Tuesday, June 13 View Page
Today the first females opened, one on the 706 and one on the 1803 plant, each of them was a five-lober at about 6 or 7 ft down the main vine. Hence, I removed them and decided to compare their cross sections. It looks interesting how different the symmetry inside such a five-lober could be, doesnīt it?
Tuesday, June 13 View Page
AG plants today :)
Monday, June 19 View Page
1803 Hoelke x self (had only one male available this morning).
Friday, June 23 View Page
Pollination today: 706 Wagler x 1803 Hoelke
Tuesday, June 27 View Page
The first set of pollinations, it looks like they want to grow.
Tuesday, June 27 View Page
Itīs been a rather warm and dry spring so far, there isnīt much water in the nearby river. Fortunately, this river has a nice section which is somewhat deeper, good for a little swim on a hot day :) If you look carefully, you may find the spot where thereīs the deepest point. (Hint: Itīs where on the water surface it looks like there had been a mermaid just a second before.)
Wednesday, June 28 View Page
Blümchen, poppende
Wednesday, June 28 View Page
It looks like my giant pumpkin season 2017 is over now :( Weīve had an inch of precipitation within few minutes, and as you can see a good load of it came down as hail (some pieces larger than an inch in diameter).
Wednesday, June 28 View Page
This year is the first year that my kids are growing their own giant field pumpkins. Oh well, these are their FP plants, most of the vine tips got shredded by hail. We will let the plants try to recover, perhaps a good fraction of tertiaries is still alive and could fill the patch within a few weeks. Still 3 or 4 weeks before we will call pollination an urgent matter.
Wednesday, June 28 View Page
This is my 1803 Hoelke plant :( Most of the secondaries are severely damaged (vine tips and leaves shredded, holes in leaf stalks, marks of heavy hail impact all along the vines) and even the pumpkin got hit by some hail (although I had covered it with a garden chair).
Wednesday, June 28 View Page
This is my 706 Wagler plant, doesnīt look any better :(
Wednesday, June 28 View Page
These are the shredded vine tips and leaves with perforated stalks, all the stuff which had to be removed because it would cause rot very soon. It was a strange feeling to see those dead parts of the beloved plants this evening, I was whishing Iīve had the right mortician next to me (someone who sort of has the capability of feeling the feelings these plants must have had during their life, someone who knows to appreciate the soil they were growing in...) to give those leftovers the appropriate funeral.
Wednesday, June 28 View Page
No, my Dearest, I donīt give up on you, I wonīt let you fall, Iīll be patient, Iīll be trying to do the best I can do for you right now. You want to raise your baby and Iīll keep on praying that everything will work out fine for you :)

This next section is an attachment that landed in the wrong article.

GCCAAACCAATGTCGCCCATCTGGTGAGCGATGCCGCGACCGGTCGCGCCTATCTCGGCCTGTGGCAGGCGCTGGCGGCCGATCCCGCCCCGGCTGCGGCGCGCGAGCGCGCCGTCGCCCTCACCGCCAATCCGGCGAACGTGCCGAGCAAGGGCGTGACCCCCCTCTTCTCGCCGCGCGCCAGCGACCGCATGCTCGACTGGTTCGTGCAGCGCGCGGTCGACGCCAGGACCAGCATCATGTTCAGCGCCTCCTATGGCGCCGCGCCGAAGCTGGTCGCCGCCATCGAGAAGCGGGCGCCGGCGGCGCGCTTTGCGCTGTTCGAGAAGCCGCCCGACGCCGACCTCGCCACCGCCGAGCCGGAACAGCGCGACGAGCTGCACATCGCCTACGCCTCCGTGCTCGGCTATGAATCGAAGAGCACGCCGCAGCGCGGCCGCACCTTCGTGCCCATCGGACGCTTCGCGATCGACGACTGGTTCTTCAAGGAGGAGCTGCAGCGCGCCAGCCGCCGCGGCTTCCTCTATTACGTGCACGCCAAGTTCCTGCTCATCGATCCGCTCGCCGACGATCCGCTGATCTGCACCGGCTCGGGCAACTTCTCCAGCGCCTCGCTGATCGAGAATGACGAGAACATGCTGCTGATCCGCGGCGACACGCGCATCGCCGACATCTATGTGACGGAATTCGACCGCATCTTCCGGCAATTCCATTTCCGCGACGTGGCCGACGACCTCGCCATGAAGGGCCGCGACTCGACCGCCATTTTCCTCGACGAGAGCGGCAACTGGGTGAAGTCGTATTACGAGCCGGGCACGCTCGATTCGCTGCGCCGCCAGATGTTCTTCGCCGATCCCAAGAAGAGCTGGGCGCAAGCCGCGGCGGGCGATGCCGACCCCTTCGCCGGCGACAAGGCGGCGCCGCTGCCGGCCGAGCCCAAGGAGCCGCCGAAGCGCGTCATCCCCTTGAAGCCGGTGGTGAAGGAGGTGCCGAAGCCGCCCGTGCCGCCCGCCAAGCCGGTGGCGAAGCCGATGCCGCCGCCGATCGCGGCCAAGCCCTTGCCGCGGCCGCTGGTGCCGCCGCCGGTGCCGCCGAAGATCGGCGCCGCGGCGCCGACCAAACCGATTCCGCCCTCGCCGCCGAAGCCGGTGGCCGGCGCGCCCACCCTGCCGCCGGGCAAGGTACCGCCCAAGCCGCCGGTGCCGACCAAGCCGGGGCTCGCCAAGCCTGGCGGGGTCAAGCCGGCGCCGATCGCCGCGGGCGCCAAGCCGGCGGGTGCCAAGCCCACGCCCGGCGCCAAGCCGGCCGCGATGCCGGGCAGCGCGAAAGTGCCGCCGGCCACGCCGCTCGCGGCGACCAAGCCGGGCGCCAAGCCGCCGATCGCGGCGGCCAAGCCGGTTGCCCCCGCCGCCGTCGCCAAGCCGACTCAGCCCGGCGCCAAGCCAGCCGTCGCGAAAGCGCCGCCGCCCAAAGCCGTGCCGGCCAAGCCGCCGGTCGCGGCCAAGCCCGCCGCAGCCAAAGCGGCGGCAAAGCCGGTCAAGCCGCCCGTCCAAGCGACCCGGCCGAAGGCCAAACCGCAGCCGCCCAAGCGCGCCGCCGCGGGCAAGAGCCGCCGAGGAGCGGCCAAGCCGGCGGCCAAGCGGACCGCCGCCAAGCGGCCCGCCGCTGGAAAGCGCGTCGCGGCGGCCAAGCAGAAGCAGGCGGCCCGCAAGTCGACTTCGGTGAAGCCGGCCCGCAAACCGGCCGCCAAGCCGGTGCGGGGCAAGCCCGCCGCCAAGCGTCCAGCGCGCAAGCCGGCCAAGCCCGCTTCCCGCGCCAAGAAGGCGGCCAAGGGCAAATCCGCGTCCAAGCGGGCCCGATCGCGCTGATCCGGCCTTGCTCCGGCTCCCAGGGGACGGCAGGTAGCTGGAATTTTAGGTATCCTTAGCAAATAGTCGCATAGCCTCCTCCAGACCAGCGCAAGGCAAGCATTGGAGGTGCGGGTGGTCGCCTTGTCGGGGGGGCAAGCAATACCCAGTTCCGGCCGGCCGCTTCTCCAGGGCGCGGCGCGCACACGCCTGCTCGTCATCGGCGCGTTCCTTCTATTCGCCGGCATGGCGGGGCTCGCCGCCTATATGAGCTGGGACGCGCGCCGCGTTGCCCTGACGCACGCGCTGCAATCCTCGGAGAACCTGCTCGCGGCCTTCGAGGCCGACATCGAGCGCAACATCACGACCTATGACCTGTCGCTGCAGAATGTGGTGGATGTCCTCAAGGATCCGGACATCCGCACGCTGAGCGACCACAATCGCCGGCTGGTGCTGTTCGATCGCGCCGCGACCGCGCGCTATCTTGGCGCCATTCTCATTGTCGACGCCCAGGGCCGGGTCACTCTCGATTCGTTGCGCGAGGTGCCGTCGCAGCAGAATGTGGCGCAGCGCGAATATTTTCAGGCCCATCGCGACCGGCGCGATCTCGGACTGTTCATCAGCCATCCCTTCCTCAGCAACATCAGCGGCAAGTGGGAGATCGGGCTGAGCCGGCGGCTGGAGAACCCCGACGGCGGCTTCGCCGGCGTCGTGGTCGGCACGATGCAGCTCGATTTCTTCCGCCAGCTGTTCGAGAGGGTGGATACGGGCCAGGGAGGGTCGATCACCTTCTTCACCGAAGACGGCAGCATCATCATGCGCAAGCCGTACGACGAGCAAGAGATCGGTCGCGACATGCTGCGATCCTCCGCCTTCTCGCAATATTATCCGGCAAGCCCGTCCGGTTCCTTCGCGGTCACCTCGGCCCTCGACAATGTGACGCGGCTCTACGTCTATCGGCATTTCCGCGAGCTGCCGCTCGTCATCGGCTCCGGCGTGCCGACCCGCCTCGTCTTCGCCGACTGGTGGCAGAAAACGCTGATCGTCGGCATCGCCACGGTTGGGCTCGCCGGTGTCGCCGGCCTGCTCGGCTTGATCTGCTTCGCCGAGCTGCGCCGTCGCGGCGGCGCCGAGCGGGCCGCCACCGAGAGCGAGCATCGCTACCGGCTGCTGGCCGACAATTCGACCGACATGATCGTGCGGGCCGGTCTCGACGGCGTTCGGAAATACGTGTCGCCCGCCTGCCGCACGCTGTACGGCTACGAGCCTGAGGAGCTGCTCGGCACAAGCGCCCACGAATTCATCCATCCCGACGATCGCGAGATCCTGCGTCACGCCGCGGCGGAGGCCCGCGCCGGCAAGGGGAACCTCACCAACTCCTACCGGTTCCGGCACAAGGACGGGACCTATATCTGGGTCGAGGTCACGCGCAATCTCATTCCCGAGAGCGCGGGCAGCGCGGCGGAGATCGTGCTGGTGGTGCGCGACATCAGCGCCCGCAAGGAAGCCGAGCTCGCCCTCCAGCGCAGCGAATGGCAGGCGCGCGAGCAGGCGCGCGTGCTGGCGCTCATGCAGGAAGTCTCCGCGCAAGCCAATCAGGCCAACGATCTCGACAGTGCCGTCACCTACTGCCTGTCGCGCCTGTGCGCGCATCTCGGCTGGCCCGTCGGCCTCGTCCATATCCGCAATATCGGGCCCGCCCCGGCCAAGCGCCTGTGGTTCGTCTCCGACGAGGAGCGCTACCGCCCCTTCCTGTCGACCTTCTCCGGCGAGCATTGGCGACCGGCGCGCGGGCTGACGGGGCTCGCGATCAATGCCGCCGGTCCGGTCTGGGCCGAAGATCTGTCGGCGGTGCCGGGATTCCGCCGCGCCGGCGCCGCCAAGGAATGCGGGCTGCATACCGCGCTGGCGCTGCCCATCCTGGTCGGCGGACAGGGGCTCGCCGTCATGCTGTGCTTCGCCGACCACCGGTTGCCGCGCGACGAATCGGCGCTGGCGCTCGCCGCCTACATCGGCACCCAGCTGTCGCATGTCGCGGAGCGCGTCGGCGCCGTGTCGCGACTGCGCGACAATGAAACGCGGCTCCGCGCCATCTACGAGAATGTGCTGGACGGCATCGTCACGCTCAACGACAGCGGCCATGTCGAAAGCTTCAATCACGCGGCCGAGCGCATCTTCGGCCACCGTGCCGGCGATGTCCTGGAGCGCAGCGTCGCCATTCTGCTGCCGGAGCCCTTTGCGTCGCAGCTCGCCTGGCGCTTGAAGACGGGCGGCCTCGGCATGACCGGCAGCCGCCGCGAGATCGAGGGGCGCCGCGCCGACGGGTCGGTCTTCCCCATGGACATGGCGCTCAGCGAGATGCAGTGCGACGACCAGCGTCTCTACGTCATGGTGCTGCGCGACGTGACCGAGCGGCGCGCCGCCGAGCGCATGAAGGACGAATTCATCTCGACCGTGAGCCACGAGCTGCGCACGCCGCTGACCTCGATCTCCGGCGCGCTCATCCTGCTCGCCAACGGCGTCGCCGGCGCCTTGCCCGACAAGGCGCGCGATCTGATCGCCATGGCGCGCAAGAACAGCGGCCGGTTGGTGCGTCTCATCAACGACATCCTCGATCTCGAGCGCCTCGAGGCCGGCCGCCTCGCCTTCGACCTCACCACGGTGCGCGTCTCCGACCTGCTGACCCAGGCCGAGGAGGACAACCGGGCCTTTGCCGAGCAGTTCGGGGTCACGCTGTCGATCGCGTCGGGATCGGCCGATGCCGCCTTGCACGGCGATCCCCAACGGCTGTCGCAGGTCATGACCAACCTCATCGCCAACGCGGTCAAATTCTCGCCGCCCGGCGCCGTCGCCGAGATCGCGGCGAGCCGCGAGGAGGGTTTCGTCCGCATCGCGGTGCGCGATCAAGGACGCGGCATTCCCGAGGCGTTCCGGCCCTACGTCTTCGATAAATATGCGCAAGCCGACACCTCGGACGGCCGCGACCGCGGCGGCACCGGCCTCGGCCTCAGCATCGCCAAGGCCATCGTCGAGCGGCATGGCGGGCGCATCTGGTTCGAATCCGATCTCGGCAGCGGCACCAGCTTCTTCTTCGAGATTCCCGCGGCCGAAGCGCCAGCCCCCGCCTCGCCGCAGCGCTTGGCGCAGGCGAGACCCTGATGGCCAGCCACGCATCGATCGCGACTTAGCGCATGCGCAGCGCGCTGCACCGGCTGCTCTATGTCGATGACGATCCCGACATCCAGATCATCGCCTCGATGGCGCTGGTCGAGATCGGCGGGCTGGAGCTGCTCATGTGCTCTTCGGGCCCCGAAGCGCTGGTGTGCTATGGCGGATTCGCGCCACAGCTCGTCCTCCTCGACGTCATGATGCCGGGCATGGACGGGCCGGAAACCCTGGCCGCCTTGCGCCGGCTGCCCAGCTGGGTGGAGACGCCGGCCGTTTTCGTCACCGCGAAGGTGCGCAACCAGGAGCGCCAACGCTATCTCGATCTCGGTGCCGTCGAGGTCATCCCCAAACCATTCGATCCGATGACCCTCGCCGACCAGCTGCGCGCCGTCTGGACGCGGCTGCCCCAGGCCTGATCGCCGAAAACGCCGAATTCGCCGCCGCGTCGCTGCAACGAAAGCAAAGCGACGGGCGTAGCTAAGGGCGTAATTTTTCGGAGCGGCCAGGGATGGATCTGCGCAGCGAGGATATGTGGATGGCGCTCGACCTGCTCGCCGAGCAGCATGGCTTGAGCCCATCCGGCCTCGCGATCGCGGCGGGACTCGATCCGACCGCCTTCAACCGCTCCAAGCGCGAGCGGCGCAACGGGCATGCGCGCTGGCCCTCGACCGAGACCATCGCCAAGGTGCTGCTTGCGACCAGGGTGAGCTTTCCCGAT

Friday, June 30 View Page
Baby pumpkins today
Monday, July 3 View Page
Baby pumpkins today.
Monday, July 3 View Page
These marks are leftovers from the hailstorm, Iīm already wondering if they would make any troubles as the fruit grows and how large they might be on the fruit at weigh-off time.
Wednesday, July 5 View Page
A while ago I got this beautiful shiny selenite as a gift. It represents the moon (which is good, because from my balcony I can easily see the moon in so many nights, but I canīt spot the Northern Star in this direction, because my balcony is facing South). This selenite has so much in common with pumpkins, especially with MY pumpkins, its place on the shelf is in front of a beautiful little pumpkin carriage and next to some opals (perfect place in my opinion), chemically it is calcium sulphate, which is good for pumpkins (for the development of their belly, i.e., the fruit), its name hints at selenium, which is good for pumpkins, too (for the development of their babies, i.e, the seeds), and from South it will shine onto my pumpkin plants at night (like the sun will do during daytime) in order to give them some light and hope for they will recover from hail damage. Iīm so glad I got this lovely little gift a while ago, it means so much to me.
Sunday, July 9 View Page
Baby pumpkins today
Sunday, July 9 View Page
Full moon tonight, as if it wanted to invite to a walk through the garden, along the pumpkin patch and along the river side...
Wednesday, July 12 View Page
Baby pumpkins today. Did I mention 1207 a month ago? Todayīs the day, and things arenīt looking as joyful as I had been hoping for a month ago. Anyway, Iīll do what I have to do. Who knows how things will look in another month...